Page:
This weeks Your Green Life interview is with a lady whose writing has kept with me captivated for several months now; with her fascinating, honest and often humorous blog The Double Life of Mrs M. I was intrigued by Megs description of her blog as a space “...devoted to nurturing my other personae, the ones that barely got a look-in during the working week.” something which I think we all strive to find in some way or another.
But this is exactly what you get with The Double Life of Mrs M; a multifaceted blog which covers (but is never limited to) food, gardening, traditional crafts and sustainable living. The fact that this last subject is interwoven among many other aspects of Megs personality, struck me as a very real and honest approach to green living, and I wanted to know more about this wonderful Mrs M…
“I’m one of life’s meanderers. Very focussed on what I do but too curious to do just one thing for life. I have worked in a variety of spheres (from science funding to the energy sector) and disciplines (including PR and law).
I’m currently a ‘mature’ student working on an environmental degree, a freelance writer and a maker. ”
“For the last four years I’ve been blogging at The Double Life of Mrs M. I never set out to produce a green/sustainable living blog. Rather it was a repository for my experiences, experiments and interests, which just happen to be revolve around practices and skills that are nowadays classified as ‘green’. After a year or so, I noticed that readers really enjoyed the posts about low-impact living so many of my topics now have an environmental or ethical angle, mostly by me exploring environmental and ethical dilemmas and sharing how I try to navigate them.”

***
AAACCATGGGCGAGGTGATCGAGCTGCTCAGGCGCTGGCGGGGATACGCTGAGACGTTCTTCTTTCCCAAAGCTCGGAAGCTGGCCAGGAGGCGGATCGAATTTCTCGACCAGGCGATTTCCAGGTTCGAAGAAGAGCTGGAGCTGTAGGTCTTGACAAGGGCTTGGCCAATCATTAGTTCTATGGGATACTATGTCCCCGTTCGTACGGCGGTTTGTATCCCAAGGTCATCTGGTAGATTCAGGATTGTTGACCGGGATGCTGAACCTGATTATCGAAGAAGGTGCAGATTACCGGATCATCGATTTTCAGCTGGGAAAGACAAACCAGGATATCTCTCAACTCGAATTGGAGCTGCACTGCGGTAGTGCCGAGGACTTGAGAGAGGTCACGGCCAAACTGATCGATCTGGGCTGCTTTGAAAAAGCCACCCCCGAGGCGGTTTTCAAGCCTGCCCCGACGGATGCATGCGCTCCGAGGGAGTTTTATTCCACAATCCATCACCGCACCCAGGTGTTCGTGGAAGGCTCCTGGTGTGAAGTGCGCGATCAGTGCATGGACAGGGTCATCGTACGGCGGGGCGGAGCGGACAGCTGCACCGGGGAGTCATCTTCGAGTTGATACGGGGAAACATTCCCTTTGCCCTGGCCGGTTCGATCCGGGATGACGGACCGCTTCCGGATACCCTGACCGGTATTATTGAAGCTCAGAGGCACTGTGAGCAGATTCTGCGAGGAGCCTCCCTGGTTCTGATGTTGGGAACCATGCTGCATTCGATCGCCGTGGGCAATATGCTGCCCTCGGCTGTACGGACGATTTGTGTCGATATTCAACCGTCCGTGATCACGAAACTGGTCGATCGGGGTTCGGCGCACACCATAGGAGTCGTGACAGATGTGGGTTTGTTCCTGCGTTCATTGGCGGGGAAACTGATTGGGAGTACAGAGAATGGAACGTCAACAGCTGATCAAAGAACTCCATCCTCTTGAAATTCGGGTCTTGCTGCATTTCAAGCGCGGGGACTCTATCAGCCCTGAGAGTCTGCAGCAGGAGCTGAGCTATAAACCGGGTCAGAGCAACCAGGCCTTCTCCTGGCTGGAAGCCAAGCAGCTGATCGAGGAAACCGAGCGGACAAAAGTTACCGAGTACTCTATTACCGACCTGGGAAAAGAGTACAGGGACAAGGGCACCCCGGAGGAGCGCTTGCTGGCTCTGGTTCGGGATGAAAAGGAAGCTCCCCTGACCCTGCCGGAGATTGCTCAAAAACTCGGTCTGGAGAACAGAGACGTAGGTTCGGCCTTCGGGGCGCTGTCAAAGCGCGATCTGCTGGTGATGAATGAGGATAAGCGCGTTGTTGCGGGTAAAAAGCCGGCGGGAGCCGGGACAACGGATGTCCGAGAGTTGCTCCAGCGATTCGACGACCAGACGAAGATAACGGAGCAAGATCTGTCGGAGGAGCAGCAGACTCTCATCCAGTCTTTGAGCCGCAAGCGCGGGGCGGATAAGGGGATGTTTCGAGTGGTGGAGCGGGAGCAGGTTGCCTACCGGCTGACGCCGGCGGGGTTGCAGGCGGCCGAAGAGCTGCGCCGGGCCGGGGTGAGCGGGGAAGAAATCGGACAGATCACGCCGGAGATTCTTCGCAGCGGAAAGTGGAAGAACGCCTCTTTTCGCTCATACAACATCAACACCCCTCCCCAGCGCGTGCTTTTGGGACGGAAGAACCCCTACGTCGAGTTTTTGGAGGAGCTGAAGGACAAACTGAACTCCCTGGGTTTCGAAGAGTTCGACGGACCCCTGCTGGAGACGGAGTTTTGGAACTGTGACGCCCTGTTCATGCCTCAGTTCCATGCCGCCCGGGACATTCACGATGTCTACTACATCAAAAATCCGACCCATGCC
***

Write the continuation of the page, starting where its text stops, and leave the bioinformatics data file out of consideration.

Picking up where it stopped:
What does green living mean to you, and how do you incorporate it into your life?
Much of my ‘green living’ stems from practices and attitudes I learnt as a child and were reinforced by working in the energy sector. Although many of those practices (like turning the lights off, cooking from scratch, walking instead of driving…) are part of a green toolkit, the beauty of them is that they are so much more than just environmentally virtuous. They make for a more joyful, healthy, connected, serene… life. E.g. I’m healthier for walking and cycling rather than sitting in traffic, and my skin and sense of smell are also a lot better for not using overly processed products!
In my experience, a greener life is also a more generous life. For example, I love producing home-made/home-grown food and sharing this with friends, family, neighbours, colleagues… Compare this with supermarket shopping. How often do we wander around the aisles, look at some remotely sourced overly processed product and spontaneously buy it for a friend or relative…? ‘Green’ generosity stems from the joys of a more connected life, and takes many forms.
It might include gifting home-made preserves, flavoursome produce from the farmers market or a few skeins of locally spun yarn but also involves a willingness to share experiences, pass on skills, swap know-how (e.g. where to forage for hedgerow harvests)… and, of course, leaving seed heads on plants for the birds and bees!